I Am Divine (2013)
Critic Consensus: With warmth and affection, I Am Divine offers an engaging portrait of the complex personality behind a trailblazing cinematic figure.
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Critic Reviews for I Am Divine
A glimpse of a surprisingly shy and gentle soul who longed to be a star.
It's hard to go wrong with a movie about famed drag queen Divine, and director Jeffrey Schwarz certainly doesn't in "I Am Divine," a serious documentary about this gloriously trashy trailblazer.
In "I Am Divine," bolstered by plentiful interviews with Waters and other collaborators, Schwarz effectively turns Milstead into the life of a party that didn't really end with his death in 1988.
Filled with heady outrageousness at the same time it continuously skirts the apparent emptiness in the man wearing those crazy wigs.
Schwarz understands Divine, a heroine to outsiders, and Glenn, who took the persona as far as he could and was ready for new roles. His film's celebratory pizazz suits them both.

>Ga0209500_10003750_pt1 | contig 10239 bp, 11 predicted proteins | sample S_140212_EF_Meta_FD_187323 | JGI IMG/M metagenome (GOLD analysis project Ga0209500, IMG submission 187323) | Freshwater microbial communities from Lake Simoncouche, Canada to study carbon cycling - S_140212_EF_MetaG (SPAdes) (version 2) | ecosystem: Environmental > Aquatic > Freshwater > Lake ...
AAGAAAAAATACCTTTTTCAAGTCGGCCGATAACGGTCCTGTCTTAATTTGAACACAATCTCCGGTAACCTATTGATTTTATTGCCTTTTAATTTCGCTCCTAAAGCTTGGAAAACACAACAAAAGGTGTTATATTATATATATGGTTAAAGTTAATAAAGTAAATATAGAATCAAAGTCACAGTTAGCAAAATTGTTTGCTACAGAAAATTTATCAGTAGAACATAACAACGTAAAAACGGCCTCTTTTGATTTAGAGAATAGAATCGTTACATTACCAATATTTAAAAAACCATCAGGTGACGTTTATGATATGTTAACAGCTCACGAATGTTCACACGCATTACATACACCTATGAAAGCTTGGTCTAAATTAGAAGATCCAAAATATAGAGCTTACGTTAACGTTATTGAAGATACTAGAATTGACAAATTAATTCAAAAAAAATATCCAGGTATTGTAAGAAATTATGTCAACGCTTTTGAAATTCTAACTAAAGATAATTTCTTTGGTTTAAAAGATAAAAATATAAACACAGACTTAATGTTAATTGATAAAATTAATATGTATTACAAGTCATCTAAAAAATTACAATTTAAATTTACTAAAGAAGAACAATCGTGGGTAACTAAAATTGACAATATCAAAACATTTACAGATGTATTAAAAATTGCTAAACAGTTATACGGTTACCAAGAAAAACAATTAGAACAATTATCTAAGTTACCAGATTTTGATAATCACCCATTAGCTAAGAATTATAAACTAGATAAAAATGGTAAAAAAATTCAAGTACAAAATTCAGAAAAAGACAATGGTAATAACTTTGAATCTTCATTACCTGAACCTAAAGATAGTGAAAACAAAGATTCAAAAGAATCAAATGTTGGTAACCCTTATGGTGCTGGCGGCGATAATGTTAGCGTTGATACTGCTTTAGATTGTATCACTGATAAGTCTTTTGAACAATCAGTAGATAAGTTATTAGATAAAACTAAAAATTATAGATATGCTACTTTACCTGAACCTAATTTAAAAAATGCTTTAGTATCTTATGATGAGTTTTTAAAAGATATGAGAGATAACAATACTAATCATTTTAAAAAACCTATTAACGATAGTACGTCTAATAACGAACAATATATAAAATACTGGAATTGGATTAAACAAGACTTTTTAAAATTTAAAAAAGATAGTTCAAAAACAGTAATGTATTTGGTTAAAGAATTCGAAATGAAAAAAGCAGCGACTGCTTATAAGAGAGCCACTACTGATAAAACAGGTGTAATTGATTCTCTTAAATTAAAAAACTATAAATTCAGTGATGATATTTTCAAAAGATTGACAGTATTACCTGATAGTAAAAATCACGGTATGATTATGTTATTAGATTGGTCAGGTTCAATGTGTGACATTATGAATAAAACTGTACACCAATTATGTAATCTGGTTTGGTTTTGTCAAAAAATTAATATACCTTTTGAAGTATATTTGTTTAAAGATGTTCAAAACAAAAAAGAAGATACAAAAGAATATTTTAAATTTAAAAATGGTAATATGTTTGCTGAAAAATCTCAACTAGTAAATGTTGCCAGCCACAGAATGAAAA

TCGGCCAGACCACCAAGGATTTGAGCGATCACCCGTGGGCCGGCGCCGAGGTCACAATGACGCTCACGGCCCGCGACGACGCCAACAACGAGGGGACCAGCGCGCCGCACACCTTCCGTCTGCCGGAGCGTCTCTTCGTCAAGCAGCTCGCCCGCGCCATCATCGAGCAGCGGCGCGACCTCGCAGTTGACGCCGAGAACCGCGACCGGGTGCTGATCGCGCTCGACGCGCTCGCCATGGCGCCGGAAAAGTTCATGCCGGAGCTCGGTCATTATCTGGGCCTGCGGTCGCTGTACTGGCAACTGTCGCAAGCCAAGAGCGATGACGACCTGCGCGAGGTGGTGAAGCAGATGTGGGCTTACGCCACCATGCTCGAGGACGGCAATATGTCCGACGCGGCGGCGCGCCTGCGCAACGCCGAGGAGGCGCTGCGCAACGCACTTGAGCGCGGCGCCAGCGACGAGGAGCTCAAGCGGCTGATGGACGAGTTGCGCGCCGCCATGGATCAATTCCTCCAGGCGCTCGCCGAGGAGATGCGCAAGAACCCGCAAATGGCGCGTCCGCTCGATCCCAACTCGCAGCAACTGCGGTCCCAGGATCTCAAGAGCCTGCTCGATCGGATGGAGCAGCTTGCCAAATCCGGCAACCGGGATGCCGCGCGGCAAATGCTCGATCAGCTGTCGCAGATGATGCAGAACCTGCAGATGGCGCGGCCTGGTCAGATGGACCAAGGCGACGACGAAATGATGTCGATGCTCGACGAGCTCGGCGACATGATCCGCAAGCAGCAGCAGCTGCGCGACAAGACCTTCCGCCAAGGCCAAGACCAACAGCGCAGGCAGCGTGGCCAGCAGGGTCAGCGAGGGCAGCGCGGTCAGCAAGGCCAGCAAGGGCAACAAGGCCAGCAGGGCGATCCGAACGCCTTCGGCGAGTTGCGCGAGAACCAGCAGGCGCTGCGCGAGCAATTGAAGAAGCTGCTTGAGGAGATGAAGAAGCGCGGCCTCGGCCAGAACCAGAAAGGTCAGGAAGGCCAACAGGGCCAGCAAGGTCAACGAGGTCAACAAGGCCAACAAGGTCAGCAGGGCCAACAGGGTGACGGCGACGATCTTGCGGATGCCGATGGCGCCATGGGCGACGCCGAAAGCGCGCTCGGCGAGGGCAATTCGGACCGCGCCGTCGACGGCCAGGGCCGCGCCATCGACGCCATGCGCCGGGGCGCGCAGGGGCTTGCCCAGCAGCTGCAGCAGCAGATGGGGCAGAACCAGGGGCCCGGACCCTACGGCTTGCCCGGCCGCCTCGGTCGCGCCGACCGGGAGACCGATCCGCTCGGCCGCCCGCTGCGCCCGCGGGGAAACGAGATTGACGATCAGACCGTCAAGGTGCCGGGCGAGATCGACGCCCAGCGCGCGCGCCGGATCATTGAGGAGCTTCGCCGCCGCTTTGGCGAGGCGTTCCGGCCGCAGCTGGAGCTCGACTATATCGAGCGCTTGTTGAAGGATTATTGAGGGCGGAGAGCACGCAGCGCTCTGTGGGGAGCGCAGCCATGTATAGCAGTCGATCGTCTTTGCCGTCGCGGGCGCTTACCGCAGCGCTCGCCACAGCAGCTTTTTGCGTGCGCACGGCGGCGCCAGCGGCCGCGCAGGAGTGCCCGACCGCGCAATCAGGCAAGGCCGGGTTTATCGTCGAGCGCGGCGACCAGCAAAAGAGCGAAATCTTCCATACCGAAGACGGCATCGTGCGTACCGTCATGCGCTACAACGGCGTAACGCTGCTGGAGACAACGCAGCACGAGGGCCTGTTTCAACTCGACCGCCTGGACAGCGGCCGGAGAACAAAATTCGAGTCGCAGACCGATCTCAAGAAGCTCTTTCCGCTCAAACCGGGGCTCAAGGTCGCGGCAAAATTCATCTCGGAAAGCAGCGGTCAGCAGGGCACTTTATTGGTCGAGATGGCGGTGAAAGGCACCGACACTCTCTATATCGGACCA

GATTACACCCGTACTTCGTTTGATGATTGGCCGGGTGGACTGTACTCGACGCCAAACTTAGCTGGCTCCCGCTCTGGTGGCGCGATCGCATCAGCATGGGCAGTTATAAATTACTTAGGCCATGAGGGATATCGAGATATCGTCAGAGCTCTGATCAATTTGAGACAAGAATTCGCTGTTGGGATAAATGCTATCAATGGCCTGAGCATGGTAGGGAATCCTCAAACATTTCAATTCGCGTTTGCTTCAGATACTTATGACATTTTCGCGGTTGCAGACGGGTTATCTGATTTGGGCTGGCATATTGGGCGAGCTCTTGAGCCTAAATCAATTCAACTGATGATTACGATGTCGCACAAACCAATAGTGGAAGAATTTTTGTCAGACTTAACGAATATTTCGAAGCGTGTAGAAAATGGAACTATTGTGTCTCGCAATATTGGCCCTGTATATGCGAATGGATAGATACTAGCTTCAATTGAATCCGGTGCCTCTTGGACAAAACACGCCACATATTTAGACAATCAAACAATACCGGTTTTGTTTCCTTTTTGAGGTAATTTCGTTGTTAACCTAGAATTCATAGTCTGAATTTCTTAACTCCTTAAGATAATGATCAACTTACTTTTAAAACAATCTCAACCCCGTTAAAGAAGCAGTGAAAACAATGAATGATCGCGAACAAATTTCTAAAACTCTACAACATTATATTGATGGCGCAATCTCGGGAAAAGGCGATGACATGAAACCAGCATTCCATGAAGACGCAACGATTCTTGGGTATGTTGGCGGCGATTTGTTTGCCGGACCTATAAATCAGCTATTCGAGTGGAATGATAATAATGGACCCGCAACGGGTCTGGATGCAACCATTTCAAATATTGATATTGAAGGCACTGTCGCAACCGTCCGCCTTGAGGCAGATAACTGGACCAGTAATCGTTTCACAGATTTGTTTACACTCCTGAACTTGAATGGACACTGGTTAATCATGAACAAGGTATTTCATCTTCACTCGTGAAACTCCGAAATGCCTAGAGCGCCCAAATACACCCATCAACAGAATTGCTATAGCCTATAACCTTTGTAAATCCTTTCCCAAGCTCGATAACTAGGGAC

Audience Reviews for I Am Divine
This is an efficient and enjoyable documentary about the life and career of John Waters' muse of filth, even though it feels excessively reverential and has a structure that is a bit too conventional - which seems pretty ironic, considering the unconventional subject in question.
A thorough and compassionate exploration of an enigmatic yet wonderfully eccentric individual, I Am Divine has plenty to say about identity, fame, and self-respect.
The life of Glen Milstead, from a chunky effeminate nerd who got beat up at school to the iconic, outrageous and obscene 300 lb drag queen Divine, the main attraction in John Waters' transgressive early comedies. The reverential interviews and clips meet, but don't exceed, your expectations for a documentary about Divine.
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